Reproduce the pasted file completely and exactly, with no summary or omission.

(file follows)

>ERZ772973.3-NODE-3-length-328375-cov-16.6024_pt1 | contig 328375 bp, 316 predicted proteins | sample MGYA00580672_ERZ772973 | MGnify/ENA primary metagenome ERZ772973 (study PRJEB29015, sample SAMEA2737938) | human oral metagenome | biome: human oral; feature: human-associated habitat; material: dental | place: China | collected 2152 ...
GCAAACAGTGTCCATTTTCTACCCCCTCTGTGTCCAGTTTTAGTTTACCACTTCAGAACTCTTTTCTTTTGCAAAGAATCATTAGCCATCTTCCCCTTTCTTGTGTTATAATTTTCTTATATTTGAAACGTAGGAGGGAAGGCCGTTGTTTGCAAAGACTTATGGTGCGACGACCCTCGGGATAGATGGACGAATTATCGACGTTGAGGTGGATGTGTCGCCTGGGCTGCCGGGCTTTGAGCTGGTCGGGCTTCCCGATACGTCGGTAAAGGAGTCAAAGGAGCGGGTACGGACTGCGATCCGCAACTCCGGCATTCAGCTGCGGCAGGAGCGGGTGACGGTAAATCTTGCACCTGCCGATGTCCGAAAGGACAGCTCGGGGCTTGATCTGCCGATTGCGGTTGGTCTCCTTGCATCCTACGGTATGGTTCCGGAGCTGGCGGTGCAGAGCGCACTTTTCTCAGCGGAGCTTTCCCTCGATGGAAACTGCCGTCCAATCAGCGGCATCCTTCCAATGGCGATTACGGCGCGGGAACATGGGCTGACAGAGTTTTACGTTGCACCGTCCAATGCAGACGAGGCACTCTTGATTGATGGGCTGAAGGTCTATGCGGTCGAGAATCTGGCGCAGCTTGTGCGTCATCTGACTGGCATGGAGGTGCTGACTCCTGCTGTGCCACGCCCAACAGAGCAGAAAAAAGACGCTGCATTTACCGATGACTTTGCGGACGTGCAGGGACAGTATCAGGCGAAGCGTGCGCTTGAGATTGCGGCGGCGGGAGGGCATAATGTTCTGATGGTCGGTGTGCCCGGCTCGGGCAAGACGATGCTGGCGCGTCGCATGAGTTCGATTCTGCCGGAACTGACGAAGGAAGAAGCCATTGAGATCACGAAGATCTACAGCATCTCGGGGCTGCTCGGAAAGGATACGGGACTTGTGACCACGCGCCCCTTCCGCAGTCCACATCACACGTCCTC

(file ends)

>ERZ772973.3-NODE-3-length-328375-cov-16.6024_pt1 | contig 328375 bp, 316 predicted proteins | sample MGYA00580672_ERZ772973 | MGnify/ENA primary metagenome ERZ772973 (study PRJEB29015, sample SAMEA2737938) | human oral metagenome | biome: human oral; feature: human-associated habitat; material: dental | place: China | collected 2152 ...
GCAAACAGTGTCCATTTTCTACCCCCTCTGTGTCCAGTTTTAGTTTACCACTTCAGAACTCTTTTCTTTTGCAAAGAATCATTAGCCATCTTCCCCTTTCTTGTGTTATAATTTTCTTATATTTGAAACGTAGGAGGGAAGGCCGTTGTTTGCAAAGACTTATGGTGCGACGACCCTCGGGATAGATGGACGAATTATCGACGTTGAGGTGGATGTGTCGCCTGGGCTGCCGGGCTTTGAGCTGGTCGGGCTTCCCGATACGTCGGTAAAGGAGTCAAAGGAGCGGGTACGGACTGCGATCCGCAACTCCGGCATTCAGCTGCGGCAGGAGCGGGTGACGGTAAATCTTGCACCTGCCGATGTCCGAAAGGACAGCTCGGGGCTTGATCTGCCGATTGCGGTTGGTCTCCTTGCATCCTACGGTATGGTTCCGGAGCTGGCGGTGCAGAGCGCACTTTTCTCAGCGGAGCTTTCCCTCGATGGAAACTGCCGTCCAATCAGCGGCATCCTTCCAATGGCGATTACGGCGCGGGAACATGGGCTGACAGAGTTTTACGTTGCACCGTCCAATGCAGACGAGGCACTCTTGATTGATGGGCTGAAGGTCTATGCGGTCGAGAATCTGGCGCAGCTTGTGCGTCATCTGACTGGCATGGAGGTGCTGACTCCTGCTGTGCCACGCCCAACAGAGCAGAAAAAAGACGCTGCATTTACCGATGACTTTGCGGACGTGCAGGGACAGTATCAGGCGAAGCGTGCGCTTGAGATTGCGGCGGCGGGAGGGCATAATGTTCTGATGGTCGGTGTGCCCGGCTCGGGCAAGACGATGCTGGCGCGTCGCATGAGTTCGATTCTGCCGGAACTGACGAAGGAAGAAGCCATTGAGATCACGAAGATCTACAGCATCTCGGGGCTGCTCGGAAAGGATACGGGACTTGTGACCACGCGCCCCTTCCGCAGTCCACATCACACGTCCTC